Religion and Well-being: A discourse analysis focusing upon how people account for their relationship with religion in terms of well-being.
Kerr 2011 MA.doc (283.5Kb)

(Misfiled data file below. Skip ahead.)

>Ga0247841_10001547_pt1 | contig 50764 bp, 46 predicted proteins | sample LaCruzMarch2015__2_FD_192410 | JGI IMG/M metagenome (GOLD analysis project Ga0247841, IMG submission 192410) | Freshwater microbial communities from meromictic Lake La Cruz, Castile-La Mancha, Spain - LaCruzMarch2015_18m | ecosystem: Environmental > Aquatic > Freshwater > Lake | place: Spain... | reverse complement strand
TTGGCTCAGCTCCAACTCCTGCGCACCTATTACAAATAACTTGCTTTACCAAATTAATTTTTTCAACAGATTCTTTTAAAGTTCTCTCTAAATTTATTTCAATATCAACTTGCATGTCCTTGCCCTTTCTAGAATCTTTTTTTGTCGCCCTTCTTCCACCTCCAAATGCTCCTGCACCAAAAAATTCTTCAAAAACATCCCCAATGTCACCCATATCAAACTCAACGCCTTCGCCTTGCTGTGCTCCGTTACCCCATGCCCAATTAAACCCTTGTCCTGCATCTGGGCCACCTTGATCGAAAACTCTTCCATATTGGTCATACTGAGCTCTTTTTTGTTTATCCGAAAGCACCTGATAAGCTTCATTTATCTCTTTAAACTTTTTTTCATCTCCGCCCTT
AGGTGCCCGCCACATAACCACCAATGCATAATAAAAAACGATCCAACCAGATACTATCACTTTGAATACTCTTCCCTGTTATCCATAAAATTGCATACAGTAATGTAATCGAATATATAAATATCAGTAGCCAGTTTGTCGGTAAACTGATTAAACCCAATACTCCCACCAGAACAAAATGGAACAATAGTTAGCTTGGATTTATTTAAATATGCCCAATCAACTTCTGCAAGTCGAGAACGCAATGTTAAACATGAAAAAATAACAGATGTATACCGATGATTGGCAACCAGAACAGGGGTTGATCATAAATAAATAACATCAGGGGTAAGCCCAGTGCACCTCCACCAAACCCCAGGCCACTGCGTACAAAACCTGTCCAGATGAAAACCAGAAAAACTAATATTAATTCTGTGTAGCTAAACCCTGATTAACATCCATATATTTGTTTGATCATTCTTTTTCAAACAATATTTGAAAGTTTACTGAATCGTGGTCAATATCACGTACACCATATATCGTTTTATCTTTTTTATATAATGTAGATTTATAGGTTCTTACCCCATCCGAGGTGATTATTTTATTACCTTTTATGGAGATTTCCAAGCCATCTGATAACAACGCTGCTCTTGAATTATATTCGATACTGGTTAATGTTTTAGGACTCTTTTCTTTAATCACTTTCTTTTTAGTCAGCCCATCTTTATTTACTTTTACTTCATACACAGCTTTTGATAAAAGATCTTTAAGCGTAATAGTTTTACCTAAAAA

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Abstract: The aim of this study was to further investigate the relationship between religion and well-being using discourse analysis. Most of the previous literature on this topic is in the form of quantitative self report questionnaires. These studies often use different definitions and criteria for religiosity, shifting in their emphasis between behaviours and beliefs, such as church attendance and personal prayer. Many different aspects of well-being have also been examined, including physical health, stress, life satisfaction and mental health. Due to the scope of definitions of religion and the range of well-being aspects looked at, there was some conflict between findings. It seemed logical to undertake a qualitative study using a semi-structured interview in order to better understand the mechanisms behind this relationship and allow participants to tell us their thoughts in their own words. By looking into the constructions and techniques used by participants we might better understand how people respond to such questions. In the first part of the interview we addressed the participants’ religiosity, their practices, beliefs and background. In the second part we addressed the relationship between religion and well-being in terms of social support, life crises, consolation of prayer and life purpose. There were twelve participants and interviews lasted between ten and forty minutes. Participants showed some interesting patterns in how they approached questions on religiosity and its relationship with well-being. A disparity involving the social support of the church arose between the older and younger participants. Overall, this study adds some interesting insight into how research into this subject area may be approached by people and highlights some new areas to be taken into consideration in the future.
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